Schools use these lists to recruit students they know will apply but are unlikely to be admitted. By rejecting them, the school can claim a lower acceptance rate, which many see a signifier of a school's academic prestige.

    I know this is legal and caveat emptor and all that, but I don't see how any college could view this as "best practices."
    · Reply · Share
  • homerdoghomerdog 5209 replies98 threads Senior Member
    Parents just need to tell their kids to either (a) opt out of the mailings when they take the test or (b) ignore all mailings from schools that they haven't signed up for the mailing list. S19 got letters from all Ivies last year based on his SAT score. Give me a break. All of his friends got them too. S19 told all of his friends that they don't mean anything! If schools can't figure out how to reach out more specifically to kids they are most likely to admit, then they shouldn't be reaching out at all. Sending mass mailings is just bad practice - getting hopes up for kids who just are not going to be admitted.

    I also hate the practice of deferring ED or SCEA candidates to RD if they have no chance. i know a handful of kids who were deferred at places like Yale and they were never going to get in.....yet they held out hope until late April for "Ivy Day" decisions.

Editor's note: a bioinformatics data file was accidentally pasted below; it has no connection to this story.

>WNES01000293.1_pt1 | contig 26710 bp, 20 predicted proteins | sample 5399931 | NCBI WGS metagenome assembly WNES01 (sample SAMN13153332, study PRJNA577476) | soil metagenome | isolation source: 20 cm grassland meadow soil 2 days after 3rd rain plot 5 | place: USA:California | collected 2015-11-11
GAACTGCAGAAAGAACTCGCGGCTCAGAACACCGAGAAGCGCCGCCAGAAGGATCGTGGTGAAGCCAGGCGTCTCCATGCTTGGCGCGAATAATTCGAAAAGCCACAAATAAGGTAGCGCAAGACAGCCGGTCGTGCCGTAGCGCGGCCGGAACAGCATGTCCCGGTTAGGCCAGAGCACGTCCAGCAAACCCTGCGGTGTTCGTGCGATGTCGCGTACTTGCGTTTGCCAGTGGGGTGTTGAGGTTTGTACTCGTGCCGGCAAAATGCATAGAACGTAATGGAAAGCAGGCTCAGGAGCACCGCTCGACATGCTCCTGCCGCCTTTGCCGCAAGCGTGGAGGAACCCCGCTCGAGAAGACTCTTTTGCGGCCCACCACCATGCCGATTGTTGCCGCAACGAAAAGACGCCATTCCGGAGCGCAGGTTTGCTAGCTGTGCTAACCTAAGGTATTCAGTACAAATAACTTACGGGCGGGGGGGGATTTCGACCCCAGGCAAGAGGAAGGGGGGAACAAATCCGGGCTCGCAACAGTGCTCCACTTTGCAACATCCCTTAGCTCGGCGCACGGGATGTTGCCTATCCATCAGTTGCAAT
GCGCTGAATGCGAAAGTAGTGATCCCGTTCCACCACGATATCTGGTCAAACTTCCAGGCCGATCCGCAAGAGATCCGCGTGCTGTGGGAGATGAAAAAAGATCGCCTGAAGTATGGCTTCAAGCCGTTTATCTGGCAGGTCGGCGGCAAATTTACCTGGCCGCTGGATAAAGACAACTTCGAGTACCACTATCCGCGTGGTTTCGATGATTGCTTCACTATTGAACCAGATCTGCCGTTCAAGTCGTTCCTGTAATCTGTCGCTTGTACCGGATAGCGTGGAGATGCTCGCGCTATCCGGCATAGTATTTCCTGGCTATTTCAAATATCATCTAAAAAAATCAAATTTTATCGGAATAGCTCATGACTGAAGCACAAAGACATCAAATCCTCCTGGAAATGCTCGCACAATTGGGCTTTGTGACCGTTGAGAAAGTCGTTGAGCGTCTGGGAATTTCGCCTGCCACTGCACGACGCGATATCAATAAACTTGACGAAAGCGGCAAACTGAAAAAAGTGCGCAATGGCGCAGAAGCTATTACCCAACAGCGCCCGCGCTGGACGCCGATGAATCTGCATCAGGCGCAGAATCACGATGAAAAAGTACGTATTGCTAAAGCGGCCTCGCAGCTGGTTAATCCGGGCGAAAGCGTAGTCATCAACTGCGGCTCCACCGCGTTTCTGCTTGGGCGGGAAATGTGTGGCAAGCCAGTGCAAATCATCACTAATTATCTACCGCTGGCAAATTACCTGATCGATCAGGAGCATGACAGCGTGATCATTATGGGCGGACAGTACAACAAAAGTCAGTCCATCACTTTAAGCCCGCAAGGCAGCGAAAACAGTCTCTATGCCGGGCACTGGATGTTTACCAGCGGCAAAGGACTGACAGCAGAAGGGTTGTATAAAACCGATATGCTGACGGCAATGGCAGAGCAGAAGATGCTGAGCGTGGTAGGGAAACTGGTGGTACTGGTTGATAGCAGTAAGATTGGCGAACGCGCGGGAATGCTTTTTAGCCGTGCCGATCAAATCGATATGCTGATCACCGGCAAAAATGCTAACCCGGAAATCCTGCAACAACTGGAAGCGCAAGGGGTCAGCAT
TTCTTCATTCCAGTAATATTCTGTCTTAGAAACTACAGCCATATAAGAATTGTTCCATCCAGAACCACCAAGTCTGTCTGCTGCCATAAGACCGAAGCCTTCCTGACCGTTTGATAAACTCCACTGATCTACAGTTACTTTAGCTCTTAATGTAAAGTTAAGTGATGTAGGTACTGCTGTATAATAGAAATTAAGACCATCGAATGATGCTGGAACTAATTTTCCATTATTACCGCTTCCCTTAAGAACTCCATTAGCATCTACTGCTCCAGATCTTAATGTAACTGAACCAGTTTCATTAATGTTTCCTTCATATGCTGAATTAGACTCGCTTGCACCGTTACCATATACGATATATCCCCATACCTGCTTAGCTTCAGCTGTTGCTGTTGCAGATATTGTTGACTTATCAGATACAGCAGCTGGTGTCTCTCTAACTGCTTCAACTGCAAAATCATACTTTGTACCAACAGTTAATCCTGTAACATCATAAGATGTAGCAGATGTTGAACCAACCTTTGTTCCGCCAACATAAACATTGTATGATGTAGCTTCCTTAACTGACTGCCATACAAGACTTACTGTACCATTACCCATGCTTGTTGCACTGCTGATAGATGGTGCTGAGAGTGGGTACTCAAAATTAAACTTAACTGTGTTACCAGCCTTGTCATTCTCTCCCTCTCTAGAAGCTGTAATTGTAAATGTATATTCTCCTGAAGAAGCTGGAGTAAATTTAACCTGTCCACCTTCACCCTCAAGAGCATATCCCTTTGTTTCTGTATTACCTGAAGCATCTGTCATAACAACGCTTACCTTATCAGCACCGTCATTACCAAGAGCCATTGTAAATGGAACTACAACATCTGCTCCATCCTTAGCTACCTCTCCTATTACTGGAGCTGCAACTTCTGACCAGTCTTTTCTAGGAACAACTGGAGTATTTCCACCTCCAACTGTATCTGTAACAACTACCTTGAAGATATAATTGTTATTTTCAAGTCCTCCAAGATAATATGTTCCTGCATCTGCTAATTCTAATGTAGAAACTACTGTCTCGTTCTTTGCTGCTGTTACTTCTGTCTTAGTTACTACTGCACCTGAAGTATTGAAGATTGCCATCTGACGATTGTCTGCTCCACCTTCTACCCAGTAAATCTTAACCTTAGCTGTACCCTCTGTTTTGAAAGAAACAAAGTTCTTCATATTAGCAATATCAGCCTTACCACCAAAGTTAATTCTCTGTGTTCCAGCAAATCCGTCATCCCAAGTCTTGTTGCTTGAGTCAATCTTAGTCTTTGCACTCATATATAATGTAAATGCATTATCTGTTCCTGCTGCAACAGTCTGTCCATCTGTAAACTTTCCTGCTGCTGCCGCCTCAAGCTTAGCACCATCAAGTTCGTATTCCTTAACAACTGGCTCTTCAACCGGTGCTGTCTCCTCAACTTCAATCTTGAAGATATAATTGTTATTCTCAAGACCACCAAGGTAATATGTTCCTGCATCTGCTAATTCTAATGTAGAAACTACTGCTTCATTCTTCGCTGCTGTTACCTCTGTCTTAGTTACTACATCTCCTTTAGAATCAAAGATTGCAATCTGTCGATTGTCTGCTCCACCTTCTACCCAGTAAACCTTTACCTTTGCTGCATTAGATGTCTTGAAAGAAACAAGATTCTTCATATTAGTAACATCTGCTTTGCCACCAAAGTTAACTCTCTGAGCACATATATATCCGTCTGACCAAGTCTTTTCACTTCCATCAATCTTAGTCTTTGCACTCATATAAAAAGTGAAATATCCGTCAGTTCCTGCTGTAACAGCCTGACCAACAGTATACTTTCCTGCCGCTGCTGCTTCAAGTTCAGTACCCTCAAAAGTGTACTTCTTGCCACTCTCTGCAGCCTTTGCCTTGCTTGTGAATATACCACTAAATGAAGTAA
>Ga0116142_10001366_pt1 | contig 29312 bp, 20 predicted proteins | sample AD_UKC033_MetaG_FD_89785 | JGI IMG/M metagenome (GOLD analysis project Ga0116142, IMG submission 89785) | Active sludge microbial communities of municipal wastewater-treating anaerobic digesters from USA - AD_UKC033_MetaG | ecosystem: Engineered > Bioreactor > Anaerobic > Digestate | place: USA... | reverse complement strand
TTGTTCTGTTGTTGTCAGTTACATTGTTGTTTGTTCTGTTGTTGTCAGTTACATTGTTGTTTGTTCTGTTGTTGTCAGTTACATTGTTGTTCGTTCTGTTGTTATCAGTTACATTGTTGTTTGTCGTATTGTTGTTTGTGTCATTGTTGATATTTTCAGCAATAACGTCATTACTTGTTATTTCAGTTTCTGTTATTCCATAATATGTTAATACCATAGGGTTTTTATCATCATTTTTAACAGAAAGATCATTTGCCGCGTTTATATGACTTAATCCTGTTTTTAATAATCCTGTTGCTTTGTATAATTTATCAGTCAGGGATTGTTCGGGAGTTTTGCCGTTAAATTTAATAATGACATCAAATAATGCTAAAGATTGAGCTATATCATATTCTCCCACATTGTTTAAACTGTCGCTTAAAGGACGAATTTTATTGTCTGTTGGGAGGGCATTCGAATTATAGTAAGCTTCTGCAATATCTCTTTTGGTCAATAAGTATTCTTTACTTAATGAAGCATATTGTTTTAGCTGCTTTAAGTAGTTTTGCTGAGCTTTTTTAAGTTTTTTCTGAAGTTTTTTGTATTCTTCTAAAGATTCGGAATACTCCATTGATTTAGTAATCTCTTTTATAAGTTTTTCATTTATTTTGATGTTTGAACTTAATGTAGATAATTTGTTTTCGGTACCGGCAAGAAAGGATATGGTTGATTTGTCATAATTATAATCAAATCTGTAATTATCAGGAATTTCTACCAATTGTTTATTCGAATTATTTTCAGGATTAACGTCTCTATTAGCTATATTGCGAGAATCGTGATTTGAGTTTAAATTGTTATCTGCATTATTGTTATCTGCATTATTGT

· Reply · Share
  • 1NJParent1NJParent 1448 replies35 threads Senior Member
    edited November 7
    College enrollment and admissions are often run by the same people. They're the marketing and administrative types, but the academic people. These marketing ploys have proven to work (at least on some people). Just take a look at UChicago.
    edited November 7
    · Reply · Share
  • lookingforwardlookingforward 34478 replies382 threads Senior Member
    Not new news.
    · Reply · Share
  • RichInPittRichInPitt 1107 replies16 threads Senior Member